My Special Reports

“I’ve condensed my Strategy into Up the Stairway to Maternal-Newborn-Child Health.  The Stairway is based on the best practices and lessons I’ve learned during my career.  And the Stairway has been peer reviewed.  You can download the Stairway and use it in your work – it’s especially useful as a tool for participatory planning workshops.  Please note the inclusion of Gender Equity in Step 1: Gender Equity, and Women’s Empowerment are derived from Millennium Development Goal 3. They offer an excellent foundation for the other steps in the stairway.  Also, please note the word “Truth” at the end of each step: Truth refers to the important facts required to replace the many myths and fallacies that exist in every culture.  It is important to include “Know the Truth” campaigns in your behavior change communications and to communicate the campaign through all the available media for each target group.”  



My Strategy for Strengthening Maternal-Newborn-Child Health

The importance of mothers. A generation ago Alan Rosenfield, the late guru of international Mother and Child Health at Columbia University, famously asked: “Where is the ‘M’ in MCH?” His ‘M’ meant Mother. He was asking because he was an obstetrician who knew that women in developing countries faced many risks as a result of pregnancy and child-birth. To understand the challenging life of one typical, poor girl click on my Dangerous Stairway to Reproductive Health

The importance of a mother’s death. Maternal mortality rates are very high in developing countries – often 40 or 50 times the rates in industrialized countries.  Importantly, we now know that a maternal death can be disastrous for the entire family because it may lead to the death of one or more of her other young children. For example, a UNICEF study in rural Bangladesh showed the chances of children surviving to age 10 was as high as 89% when their mothers survived the birth process, but as low as 24% when their mothers did not survive the birth process. The study also showed that the impact of a father's death on child survival was negligible.

The importance of a mother’s survival. The enormous importance of women is being recognized in high places. For example, The United Nations’ Millennium Development Goal 3 reminds us of the need to recognize the importance of women and of women’s needs for equity and empowerment. The United Nations’ agencies, development banks and many governments are strengthening their recommendations on women’s equity, equality and leadership. In other words, we are beginning to see a greater, stronger “M” in MCH.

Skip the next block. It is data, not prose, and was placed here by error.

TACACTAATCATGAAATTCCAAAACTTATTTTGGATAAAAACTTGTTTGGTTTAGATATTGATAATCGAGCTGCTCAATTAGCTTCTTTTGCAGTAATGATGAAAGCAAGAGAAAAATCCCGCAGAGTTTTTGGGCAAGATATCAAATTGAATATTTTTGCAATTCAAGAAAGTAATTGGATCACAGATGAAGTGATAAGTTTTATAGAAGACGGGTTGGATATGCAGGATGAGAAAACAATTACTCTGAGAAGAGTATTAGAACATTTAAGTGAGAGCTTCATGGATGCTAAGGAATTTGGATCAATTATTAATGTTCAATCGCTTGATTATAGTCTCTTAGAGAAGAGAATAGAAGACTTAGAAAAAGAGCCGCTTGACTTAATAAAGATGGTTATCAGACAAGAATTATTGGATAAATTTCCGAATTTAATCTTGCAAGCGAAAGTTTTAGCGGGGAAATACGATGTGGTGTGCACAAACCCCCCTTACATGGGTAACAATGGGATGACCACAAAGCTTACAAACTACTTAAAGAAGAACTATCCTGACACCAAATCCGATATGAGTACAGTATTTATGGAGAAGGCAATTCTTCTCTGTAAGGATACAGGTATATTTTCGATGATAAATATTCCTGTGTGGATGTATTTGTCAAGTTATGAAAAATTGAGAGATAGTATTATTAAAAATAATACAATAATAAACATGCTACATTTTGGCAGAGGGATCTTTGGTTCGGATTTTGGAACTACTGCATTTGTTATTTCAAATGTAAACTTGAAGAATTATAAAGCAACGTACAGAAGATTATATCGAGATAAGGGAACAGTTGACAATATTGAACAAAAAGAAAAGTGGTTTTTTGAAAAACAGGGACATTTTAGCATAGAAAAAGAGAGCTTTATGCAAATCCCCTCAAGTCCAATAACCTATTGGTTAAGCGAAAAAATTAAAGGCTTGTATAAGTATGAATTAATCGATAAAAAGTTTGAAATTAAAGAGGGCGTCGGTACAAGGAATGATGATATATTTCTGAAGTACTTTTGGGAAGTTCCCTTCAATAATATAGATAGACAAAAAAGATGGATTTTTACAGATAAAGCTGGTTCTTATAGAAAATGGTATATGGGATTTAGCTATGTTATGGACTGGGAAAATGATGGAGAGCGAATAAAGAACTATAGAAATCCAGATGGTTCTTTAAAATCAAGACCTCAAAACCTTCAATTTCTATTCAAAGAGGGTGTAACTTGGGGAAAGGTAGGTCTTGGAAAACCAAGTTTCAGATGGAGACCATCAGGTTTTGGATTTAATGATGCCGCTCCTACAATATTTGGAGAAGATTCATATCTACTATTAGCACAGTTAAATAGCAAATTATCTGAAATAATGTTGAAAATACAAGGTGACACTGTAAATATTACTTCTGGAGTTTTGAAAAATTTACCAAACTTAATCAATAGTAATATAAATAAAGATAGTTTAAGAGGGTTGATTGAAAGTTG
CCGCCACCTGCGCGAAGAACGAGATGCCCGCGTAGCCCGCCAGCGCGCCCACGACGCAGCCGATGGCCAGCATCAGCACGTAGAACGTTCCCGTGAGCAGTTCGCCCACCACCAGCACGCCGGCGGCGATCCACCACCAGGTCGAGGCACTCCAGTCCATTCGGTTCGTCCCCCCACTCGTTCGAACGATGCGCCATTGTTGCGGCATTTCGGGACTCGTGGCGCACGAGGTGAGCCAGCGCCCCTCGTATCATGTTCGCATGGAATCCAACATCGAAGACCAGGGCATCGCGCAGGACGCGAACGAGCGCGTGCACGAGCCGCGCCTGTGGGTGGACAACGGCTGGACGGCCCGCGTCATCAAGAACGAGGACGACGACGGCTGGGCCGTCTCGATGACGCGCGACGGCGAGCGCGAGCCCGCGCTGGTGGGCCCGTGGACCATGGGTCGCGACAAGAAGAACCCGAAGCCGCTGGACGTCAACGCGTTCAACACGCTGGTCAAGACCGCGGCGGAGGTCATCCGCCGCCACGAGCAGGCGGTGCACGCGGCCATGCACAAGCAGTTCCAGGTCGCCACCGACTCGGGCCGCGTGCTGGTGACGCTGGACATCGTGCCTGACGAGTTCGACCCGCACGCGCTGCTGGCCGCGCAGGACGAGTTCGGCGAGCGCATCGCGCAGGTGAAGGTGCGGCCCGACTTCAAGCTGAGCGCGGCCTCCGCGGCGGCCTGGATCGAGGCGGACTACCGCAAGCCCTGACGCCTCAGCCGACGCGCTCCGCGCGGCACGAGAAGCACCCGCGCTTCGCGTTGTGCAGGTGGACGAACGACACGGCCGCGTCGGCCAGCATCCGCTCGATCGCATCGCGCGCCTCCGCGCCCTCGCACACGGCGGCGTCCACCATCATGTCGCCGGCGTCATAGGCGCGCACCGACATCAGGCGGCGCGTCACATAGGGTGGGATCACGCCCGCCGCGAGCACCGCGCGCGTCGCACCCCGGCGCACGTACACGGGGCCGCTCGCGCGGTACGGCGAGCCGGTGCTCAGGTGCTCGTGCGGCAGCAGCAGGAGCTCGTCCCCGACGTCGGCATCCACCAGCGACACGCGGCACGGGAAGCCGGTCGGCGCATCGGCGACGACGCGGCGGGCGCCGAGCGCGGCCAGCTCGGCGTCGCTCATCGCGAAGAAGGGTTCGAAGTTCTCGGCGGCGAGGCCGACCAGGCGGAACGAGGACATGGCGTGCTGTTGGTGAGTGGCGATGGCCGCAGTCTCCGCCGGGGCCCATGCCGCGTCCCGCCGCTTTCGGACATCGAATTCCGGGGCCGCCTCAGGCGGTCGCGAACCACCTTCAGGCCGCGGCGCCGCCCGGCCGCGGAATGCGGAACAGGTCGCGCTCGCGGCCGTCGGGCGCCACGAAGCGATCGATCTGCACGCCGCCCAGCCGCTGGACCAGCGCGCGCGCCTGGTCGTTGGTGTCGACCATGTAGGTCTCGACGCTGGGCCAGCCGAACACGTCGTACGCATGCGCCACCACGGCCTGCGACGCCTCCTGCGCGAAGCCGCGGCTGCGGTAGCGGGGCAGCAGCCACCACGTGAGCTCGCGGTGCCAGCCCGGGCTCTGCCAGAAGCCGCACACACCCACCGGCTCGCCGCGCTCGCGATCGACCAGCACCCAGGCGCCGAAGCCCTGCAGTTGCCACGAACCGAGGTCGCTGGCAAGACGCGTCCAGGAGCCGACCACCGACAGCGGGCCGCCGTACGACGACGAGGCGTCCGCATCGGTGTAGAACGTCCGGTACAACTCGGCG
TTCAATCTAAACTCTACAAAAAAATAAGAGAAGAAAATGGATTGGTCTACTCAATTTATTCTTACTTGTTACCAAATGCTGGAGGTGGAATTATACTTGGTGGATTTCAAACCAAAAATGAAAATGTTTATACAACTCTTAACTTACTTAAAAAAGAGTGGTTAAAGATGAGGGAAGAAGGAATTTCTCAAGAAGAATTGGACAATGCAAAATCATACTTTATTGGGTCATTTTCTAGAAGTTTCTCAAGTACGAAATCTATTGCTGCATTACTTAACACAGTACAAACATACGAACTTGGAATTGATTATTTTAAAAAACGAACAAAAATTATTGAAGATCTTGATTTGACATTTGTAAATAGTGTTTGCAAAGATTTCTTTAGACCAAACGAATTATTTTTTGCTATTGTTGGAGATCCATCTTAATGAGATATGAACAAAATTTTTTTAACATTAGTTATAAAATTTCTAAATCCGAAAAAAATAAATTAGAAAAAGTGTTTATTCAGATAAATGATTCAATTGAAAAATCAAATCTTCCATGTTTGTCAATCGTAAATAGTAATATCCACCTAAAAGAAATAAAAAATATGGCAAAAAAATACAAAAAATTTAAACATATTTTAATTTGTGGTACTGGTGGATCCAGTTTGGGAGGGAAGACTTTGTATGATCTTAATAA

My MNCH strategy. Here, you can download a one-page summary of my Up the Stairway to Maternal-Newborn-Child Health.  It is guided by Millennium Development Goals 3,4,5,6 and the  Maternal-Newborn-Child Health (MNCH) Continuum of Care. The Stairway is designed for mothers of reproductive age, as well as adolescent girls, recognizing them as “brides to be” and “mothers to be” who need to Know the Truth about reproductive and sexual health. Implementers of the strategy might include health professionals, community midwives, other community-based women, plus decision-makers at every level, such as husbands, fathers, community leaders, religious leaders, government officials and politicians. Implementation of the strategy will require pervasive and persuasive advocacy communications.  

Would you like my assistance?  I specialize in managing Maternal-Newborn-Child Health programs and projects in developing countries. If you want more information about my 40 years of MNCH experience, go to my CV/Resume, or email

With my very best wishes for your Maternal-Neonatal-Child Health programs and projects.

John Davies, Doctor of Public Health, senior consultant in Maternal-Newborn-Child Health, Nutrition and Birth Spacing.

Updated August, 2012


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Maternal, Reproductive & Sexual Health
Birth Spacing /Contraception
Child Nutrition, Oral Rehydration, Immunization
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